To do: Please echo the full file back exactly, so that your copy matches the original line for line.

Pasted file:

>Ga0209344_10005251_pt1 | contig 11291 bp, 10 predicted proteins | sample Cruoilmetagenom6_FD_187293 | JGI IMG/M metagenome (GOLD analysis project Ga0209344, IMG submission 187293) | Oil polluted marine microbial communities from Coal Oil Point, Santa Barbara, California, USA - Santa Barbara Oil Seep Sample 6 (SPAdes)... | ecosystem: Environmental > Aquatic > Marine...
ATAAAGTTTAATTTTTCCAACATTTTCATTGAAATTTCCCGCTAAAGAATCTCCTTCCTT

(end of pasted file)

>Ga0209344_10005251_pt1 | contig 11291 bp, 10 predicted proteins | sample Cruoilmetagenom6_FD_187293 | JGI IMG/M metagenome (GOLD analysis project Ga0209344, IMG submission 187293) | Oil polluted marine microbial communities from Coal Oil Point, Santa Barbara, California, USA - Santa Barbara Oil Seep Sample 6 (SPAdes)... | ecosystem: Environmental > Aquatic > Marine...
ATAAAGTTTAATTTTTCCAACATTTTCATTGAAATTTCCCGCTAAAGAATCTCCTTCCTT